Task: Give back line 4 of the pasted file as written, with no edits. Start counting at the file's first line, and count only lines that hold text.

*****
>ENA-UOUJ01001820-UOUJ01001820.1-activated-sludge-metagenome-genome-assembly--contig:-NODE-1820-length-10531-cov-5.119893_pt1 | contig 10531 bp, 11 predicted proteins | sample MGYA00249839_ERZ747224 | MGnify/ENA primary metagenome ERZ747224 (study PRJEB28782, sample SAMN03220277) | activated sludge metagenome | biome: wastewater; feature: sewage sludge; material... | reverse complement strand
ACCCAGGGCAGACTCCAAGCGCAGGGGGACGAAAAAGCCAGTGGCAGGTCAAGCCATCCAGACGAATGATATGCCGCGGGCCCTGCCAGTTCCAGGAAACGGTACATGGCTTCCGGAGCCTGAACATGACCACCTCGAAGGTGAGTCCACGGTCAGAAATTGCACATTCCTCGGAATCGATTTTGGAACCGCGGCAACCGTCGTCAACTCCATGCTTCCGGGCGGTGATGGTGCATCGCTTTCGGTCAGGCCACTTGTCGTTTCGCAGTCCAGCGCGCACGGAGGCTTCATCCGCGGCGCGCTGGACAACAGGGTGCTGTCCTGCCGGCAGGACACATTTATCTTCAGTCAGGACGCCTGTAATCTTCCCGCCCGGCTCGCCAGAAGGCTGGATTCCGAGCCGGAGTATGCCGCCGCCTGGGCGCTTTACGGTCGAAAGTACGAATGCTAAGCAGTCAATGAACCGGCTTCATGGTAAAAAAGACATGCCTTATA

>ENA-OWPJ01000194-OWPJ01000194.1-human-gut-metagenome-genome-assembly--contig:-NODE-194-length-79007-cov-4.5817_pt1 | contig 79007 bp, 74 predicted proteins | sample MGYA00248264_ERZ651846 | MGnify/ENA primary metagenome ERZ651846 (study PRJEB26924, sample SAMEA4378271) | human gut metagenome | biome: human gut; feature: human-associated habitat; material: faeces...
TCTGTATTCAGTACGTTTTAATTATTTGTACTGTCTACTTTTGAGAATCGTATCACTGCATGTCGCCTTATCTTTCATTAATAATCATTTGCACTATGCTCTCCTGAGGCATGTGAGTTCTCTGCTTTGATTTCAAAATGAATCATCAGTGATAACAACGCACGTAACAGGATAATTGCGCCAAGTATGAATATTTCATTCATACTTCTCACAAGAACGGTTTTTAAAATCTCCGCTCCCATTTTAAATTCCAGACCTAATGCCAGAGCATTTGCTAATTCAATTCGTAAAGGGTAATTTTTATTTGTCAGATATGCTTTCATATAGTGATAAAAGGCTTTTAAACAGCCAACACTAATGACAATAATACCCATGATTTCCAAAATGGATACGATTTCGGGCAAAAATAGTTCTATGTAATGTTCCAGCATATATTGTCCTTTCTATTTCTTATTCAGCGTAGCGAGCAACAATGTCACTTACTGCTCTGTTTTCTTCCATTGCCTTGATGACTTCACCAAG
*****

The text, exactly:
TCTGTATTCAGTACGTTTTAATTATTTGTACTGTCTACTTTTGAGAATCGTATCACTGCATGTCGCCTTATCTTTCATTAATAATCATTTGCACTATGCTCTCCTGAGGCATGTGAGTTCTCTGCTTTGATTTCAAAATGAATCATCAGTGATAACAACGCACGTAACAGGATAATTGCGCCAAGTATGAATATTTCATTCATACTTCTCACAAGAACGGTTTTTAAAATCTCCGCTCCCATTTTAAATTCCAGACCTAATGCCAGAGCATTTGCTAATTCAATTCGTAAAGGGTAATTTTTATTTGTCAGATATGCTTTCATATAGTGATAAAAGGCTTTTAAACAGCCAACACTAATGACAATAATACCCATGATTTCCAAAATGGATACGATTTCGGGCAAAAATAGTTCTATGTAATGTTCCAGCATATATTGTCCTTTCTATTTCTTATTCAGCGTAGCGAGCAACAATGTCACTTACTGCTCTGTTTTCTTCCATTGCCTTGATGACTTCACCAAG